What Happens to Employees When a Business Files for Bankruptcy?
News of a company’s bankruptcy is understandably nerve-wracking for its employees. However, a bankruptcy filing doesn’t automatically mean that every employee is out of a job. It largely depends on the type of bankruptcy that was filed.
If a company files for Chapter 7 liquidation, it no longer intends to operate its business. The assets will be sold to pay off the creditors. It’s possible that some employees will be temporarily retained to assist with the liquidation process. However, all employees can expect to lose their jobs once this process is complete and the company is disbanded. If a company files for Chapter 11 reorganization, it still intends to operate. Chapter 11 enables the company to reorganize its debts, protect its assets, and enter into negotiations with the creditors. Employees who work for a company in Chapter 11 have cause to be cautiously optimistic.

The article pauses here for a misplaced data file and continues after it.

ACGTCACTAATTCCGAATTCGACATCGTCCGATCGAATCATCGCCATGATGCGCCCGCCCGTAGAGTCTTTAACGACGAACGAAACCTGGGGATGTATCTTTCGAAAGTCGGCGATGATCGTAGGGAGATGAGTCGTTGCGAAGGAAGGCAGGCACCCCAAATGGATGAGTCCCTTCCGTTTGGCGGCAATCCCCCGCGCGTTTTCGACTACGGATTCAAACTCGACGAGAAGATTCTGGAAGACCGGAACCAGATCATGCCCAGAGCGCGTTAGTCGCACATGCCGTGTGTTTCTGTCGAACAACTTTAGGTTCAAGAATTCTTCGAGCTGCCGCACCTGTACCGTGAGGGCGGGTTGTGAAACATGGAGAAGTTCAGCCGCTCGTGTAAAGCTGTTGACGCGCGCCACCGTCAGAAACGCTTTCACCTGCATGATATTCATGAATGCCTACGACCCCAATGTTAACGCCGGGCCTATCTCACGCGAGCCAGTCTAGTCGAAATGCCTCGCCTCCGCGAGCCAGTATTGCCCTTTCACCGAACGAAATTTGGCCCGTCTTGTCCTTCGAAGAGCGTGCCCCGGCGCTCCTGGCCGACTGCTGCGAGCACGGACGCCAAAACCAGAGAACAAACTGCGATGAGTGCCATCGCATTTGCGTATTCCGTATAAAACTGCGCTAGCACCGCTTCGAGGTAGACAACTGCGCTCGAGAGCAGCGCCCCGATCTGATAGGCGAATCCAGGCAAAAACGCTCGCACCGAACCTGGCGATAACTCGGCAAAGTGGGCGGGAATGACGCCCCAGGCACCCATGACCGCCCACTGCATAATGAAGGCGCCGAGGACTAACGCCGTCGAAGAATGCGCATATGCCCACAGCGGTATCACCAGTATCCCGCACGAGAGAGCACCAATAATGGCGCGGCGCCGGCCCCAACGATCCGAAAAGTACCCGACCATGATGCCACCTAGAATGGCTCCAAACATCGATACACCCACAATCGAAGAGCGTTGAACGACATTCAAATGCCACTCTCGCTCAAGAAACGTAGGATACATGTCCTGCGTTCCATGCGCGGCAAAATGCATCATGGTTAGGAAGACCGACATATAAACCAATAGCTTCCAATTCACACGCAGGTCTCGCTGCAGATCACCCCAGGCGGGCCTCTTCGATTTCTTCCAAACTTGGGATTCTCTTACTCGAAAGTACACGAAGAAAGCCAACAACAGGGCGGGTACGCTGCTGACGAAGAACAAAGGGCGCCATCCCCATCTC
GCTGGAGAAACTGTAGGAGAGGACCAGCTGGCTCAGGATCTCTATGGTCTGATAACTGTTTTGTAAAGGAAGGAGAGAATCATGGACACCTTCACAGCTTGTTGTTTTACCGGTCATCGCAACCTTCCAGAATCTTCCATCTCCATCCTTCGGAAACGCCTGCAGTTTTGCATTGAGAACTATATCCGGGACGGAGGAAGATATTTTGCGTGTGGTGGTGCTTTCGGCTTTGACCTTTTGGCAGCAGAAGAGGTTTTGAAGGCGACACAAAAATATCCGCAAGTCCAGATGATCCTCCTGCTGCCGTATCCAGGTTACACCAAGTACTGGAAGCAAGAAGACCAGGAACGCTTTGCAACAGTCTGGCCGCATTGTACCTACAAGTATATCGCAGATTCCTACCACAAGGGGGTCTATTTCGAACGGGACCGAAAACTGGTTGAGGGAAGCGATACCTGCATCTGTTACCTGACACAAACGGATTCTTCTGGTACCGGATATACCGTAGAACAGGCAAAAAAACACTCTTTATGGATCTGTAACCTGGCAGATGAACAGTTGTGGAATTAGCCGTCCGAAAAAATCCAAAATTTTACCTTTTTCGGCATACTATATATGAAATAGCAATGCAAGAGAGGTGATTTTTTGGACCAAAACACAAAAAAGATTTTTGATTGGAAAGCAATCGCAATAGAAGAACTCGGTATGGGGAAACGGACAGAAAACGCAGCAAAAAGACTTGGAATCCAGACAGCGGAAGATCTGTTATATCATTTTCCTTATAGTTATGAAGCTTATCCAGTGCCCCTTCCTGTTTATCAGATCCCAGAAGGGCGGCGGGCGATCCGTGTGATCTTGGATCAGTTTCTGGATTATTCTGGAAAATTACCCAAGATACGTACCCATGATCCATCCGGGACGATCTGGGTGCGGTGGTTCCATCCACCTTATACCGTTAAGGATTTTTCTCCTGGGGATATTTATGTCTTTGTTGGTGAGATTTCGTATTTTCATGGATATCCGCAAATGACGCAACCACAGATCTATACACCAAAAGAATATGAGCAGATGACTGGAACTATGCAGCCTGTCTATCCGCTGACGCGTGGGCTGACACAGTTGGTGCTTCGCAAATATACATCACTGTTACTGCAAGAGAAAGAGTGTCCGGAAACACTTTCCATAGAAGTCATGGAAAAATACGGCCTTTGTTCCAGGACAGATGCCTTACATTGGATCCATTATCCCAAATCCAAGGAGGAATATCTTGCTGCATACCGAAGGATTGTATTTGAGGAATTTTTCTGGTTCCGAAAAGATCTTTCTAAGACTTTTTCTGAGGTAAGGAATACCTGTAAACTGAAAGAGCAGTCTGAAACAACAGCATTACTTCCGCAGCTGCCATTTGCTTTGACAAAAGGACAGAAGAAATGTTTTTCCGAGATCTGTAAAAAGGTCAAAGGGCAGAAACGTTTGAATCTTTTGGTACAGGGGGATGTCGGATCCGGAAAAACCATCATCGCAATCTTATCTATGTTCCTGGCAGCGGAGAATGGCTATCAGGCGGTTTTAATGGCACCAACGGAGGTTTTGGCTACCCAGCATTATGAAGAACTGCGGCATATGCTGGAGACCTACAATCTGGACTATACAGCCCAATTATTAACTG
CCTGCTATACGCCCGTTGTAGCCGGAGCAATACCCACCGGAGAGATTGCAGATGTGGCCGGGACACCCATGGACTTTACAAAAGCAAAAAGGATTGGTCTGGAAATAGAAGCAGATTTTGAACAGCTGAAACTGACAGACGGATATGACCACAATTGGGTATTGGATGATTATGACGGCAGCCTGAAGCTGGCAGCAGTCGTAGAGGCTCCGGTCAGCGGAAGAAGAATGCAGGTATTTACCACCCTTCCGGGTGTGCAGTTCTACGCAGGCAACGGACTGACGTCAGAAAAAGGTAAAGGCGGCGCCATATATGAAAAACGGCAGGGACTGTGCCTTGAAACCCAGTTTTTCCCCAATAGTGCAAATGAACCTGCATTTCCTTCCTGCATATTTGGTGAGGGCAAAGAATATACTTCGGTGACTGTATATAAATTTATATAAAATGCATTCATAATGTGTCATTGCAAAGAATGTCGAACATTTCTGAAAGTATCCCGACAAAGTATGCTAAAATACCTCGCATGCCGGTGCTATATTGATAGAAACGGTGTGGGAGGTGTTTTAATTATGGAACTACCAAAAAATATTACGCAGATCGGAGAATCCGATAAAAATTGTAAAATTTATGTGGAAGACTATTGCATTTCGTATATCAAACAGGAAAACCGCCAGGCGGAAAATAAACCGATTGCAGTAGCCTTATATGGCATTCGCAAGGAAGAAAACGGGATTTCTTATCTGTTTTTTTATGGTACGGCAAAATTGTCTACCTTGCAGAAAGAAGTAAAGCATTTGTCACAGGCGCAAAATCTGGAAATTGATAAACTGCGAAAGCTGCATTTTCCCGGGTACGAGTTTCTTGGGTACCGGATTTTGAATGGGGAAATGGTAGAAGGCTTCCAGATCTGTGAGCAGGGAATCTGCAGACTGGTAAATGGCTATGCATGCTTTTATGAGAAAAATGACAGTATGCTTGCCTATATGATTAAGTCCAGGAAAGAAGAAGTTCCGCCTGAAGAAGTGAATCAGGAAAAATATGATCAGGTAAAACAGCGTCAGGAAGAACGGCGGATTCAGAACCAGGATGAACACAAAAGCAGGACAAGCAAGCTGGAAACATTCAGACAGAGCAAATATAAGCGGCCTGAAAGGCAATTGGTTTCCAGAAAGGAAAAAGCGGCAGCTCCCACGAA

An employee who continues to work for a company that has entered into Chapter 11 reorganization can expect to continue receiving paychecks. The situation can get trickier if an employee is laid off before or after the bankruptcy petition was filed. If the employee is owed back wages, he or she will automatically be considered a creditor. This means the employee might not receive all or some of the owed money. If the employee does receive compensation, it will not be paid right away. The good news is that employee wages are considered priority claims, which means they are given priority over other types of debts the company owes.
The veteran bankruptcy attorneys at the law firm of Mesch Clark Rothschild have worked on bankruptcy cases across the U.S. and right here in Arizona. While negotiations are the preferred method of achieving business reorganization, our attorneys will not hesitate to use litigation to achieve objectives. Call our law firm in Tucson at (520) 624-8886 to discuss your situation.